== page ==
When discussing how nanomachines could proliferate until consuming all life, he includes the sentence: "With an unlimited power source enabling rapid replication and hence multiplication, the creatures could smother the earth." While this remark is hardly new to anyone who has followed the gray goo controversy, the next paragraph caught my attention.

"The danger is taken seriously enough by leading scientists working in molecular nanotechnology to have impelled them to issue guidelines limiting the power supply for nanomachines to power sources that, unlike sunlight and not found in the natural environment" (p. 48). Obviously, Posner is referring to the Foresight Guidelines and endnotes them. My criticism is his power tagging the authors of the Guidelines as leading scientists. While I have great admiration for many of the people involved in this process, I am not sure they are "leading scientists" in the field.

Posner continues. "The contention by the distinguished chemist Richard Smalley that self-replicating nanomachines will never be created is hardly reassuring, given the record of scientists' never predictions" (p. 48). There are so many incorrect assumptions in this sentence it is bristling. First, Smalley's remarks may be more than contentious. Second, Smalley's remarks have mostly been reassuring. When we tally the folks who side with Smalley, they tend to swamp the opposing side. Add to this observation the retreat by Drexler from the gray goo scenario as an accidental phenomenon and Posner's remarks are even more suspect. Third, if Posner wants to suggest scientific predictions of never-ness have been prolific, make the case rather than punctuate the sentence with this rhetorical flourish.

Next, he adds that "…autoproduced nanomachines have a weapon potential ominous enough to threaten catastrophe and imminent enough to warrant concern" (pp. 48-49). While this remark returns the reader to the topic of catastrophe, it is wholly dependent on the assumption of autoproduction, which I will dub self-replication, and as an intrinsic characteristic of applied nanoscience and nanotechnology, it has been debunked universally (one day soon I will post material defining the difference between self-assembly and self-replication). In addition, the imminent nature of nanoweaponry is simply glossed over. While there are some serious issues here, Posner does not examine them. Instead he reverts of storytelling in the Crichton style. In the book version the following is credited to a private communication with Drexler (Book, p. 37). In the article, the prose has changed a bit, but it is sufficiently similar to the book version.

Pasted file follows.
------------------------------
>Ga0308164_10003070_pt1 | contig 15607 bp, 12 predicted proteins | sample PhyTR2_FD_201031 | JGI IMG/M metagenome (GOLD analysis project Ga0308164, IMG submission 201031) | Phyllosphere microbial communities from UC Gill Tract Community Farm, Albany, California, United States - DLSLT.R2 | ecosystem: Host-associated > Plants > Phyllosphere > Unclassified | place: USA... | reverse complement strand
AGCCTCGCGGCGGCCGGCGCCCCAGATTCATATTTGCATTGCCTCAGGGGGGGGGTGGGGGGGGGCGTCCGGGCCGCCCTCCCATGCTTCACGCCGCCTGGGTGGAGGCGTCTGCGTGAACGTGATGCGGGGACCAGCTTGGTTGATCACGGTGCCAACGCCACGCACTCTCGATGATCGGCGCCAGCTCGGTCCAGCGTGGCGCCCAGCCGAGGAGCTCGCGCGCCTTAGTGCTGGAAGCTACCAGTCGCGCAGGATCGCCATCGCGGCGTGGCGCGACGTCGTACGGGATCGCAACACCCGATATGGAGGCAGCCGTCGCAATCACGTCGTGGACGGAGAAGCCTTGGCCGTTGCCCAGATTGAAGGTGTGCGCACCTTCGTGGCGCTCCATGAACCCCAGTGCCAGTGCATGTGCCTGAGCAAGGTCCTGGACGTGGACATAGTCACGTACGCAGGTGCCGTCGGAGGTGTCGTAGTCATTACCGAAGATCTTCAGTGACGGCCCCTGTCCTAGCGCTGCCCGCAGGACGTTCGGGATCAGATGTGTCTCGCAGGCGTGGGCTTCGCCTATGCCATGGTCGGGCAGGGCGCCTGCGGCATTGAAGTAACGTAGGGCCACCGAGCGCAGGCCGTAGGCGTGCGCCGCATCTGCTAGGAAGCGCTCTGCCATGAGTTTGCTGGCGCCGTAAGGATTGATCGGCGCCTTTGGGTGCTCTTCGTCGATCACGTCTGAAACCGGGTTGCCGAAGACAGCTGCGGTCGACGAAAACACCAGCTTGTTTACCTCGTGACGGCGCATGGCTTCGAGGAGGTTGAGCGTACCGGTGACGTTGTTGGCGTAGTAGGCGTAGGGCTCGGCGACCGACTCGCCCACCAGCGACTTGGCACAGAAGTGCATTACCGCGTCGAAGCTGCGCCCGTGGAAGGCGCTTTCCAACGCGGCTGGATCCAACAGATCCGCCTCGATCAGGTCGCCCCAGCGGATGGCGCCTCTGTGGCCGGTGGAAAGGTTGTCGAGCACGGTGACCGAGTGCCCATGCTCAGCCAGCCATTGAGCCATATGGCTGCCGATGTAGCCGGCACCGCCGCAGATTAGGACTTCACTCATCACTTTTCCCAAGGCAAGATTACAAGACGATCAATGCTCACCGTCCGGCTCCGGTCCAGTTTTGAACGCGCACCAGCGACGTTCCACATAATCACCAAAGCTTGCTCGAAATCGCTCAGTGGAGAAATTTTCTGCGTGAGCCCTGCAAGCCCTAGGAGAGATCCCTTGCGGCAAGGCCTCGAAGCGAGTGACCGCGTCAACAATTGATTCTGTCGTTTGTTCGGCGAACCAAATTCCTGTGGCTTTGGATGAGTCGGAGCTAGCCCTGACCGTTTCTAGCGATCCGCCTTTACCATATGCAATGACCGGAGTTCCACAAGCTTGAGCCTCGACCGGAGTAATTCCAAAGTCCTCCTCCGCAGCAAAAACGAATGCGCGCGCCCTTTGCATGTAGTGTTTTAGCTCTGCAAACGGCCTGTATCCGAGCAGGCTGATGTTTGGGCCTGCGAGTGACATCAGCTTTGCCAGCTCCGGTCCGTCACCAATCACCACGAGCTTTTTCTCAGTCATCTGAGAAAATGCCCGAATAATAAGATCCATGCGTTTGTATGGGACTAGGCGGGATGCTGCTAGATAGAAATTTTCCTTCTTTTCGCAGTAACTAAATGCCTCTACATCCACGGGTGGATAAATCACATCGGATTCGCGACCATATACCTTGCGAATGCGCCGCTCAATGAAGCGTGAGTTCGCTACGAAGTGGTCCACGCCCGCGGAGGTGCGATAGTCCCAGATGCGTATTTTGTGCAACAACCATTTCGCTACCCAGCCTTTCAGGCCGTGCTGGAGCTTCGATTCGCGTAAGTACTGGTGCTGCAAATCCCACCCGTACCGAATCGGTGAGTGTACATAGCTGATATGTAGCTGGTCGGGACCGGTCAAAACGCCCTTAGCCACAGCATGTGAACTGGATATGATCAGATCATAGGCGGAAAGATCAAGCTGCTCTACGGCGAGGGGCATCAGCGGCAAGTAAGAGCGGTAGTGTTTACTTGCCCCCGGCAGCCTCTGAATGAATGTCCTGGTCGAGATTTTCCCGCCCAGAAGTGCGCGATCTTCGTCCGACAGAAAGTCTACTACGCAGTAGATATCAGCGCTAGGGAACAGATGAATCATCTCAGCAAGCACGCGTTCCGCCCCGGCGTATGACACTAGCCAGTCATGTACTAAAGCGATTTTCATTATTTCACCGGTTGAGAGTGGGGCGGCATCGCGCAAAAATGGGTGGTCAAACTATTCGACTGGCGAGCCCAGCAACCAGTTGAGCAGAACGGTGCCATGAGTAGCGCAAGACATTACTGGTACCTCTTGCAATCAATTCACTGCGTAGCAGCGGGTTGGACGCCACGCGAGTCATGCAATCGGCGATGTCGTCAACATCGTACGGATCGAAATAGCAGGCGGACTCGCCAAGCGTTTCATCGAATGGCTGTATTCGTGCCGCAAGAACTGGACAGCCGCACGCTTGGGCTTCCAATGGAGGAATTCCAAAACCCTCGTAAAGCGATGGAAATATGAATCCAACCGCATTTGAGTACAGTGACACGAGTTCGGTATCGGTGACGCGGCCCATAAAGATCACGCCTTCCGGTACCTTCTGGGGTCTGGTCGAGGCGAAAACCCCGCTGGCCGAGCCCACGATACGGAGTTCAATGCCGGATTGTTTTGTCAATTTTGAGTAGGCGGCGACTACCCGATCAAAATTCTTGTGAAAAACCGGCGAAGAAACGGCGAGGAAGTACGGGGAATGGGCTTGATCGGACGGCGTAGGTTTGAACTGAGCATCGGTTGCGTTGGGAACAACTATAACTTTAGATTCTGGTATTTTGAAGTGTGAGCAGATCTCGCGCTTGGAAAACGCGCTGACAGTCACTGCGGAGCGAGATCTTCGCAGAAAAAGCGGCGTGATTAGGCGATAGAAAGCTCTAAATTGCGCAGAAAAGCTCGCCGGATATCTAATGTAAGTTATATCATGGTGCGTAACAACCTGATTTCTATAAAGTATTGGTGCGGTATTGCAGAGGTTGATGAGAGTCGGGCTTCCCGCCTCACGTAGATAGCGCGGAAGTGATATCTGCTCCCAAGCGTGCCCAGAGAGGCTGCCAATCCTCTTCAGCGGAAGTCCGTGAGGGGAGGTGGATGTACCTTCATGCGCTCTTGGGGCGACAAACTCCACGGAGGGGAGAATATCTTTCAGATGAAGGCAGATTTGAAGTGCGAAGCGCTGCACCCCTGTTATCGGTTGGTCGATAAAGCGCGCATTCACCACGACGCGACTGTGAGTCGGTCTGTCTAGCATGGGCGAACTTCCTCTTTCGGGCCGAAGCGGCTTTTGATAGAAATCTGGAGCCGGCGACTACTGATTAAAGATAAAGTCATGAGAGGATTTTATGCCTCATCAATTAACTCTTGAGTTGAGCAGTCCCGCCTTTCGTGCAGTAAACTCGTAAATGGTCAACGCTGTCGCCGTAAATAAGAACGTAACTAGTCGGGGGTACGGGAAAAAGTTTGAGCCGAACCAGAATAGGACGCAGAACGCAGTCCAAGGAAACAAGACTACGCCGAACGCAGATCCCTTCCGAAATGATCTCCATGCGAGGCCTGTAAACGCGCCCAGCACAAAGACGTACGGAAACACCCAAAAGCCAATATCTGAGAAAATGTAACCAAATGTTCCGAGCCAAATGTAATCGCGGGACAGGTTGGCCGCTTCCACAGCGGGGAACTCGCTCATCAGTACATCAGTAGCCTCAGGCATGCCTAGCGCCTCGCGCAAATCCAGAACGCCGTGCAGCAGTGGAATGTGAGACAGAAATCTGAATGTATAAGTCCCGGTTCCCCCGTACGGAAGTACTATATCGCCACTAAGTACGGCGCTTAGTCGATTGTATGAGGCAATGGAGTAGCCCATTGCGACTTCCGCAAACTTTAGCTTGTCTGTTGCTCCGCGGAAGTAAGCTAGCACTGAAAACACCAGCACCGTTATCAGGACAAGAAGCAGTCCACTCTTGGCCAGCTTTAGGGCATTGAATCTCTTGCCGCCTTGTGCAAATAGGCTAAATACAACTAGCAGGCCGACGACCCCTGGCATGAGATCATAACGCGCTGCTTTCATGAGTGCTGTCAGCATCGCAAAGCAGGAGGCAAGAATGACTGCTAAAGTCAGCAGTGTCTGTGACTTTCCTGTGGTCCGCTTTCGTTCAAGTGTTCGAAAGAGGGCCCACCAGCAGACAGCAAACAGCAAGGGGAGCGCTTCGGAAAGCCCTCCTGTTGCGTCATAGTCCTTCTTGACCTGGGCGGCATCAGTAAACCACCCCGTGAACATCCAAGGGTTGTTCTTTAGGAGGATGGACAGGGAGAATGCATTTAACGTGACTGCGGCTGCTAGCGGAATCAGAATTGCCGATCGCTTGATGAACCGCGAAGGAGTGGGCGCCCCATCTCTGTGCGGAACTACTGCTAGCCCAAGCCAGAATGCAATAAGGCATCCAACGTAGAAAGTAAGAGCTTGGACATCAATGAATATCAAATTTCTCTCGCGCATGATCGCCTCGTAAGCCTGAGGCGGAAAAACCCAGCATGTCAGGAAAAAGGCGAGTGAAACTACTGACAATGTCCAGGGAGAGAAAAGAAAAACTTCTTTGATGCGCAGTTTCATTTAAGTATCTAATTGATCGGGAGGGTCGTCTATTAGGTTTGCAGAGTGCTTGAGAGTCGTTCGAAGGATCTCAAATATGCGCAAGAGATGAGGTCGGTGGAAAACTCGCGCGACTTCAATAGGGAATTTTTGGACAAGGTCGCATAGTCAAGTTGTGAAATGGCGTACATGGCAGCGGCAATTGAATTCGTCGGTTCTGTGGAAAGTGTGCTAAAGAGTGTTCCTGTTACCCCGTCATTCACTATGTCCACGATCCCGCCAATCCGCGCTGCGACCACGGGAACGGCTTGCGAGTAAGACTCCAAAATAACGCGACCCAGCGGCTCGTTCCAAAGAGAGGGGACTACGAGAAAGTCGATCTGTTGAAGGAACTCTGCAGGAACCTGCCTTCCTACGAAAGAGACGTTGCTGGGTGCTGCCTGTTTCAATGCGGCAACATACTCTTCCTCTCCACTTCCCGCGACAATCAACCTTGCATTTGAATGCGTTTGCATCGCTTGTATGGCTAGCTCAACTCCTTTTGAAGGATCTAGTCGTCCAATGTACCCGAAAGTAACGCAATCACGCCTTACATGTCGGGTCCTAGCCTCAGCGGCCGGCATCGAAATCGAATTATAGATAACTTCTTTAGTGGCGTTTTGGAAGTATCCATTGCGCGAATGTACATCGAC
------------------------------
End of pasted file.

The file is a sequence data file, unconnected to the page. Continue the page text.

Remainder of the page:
"Imagine cruise missiles that after traveling thousands of miles (as the existing cruise missiles can do) release smaller missiles that travel tens of miles and release wasp-sized missiles that can fly for miles to targets and then explode or that land, observe communicate with each other or report back to a command center, hold tight for long periods, then resume their destructive course. Millions of tons of such nanomissiles could be a potent means of global conquest and control, and the required technology may soon be available" (pp. 48-49, parenthetical remark in original).

If Posner wants to address "smart dust" he should do so. If he wants to discuss drone weapon systems, he should do so as well. These are systems that are the product of microtechnologies. While they may be enhanced by nanoscience, they have not been instigated by applied nanoscience per se. More importantly, time frame, time frame, time frame…. Never trust anyone who doesn't cite their sources and be wary of anyone who tells you that the best they can do with a time frame is claim soon.

Posner has written some great books on the law. For example, LAW, PRAGMATISM, AND DEMOCRACY (Harvard UP, 2003) is a great read. However, CATASTROPHE adds nothing to the applied nanoscience and nanotechnology debate and little to true risk studies.


Lane said...

Now I'm glad that of these books, Collapse is the one I picked up at the bookstore the other day.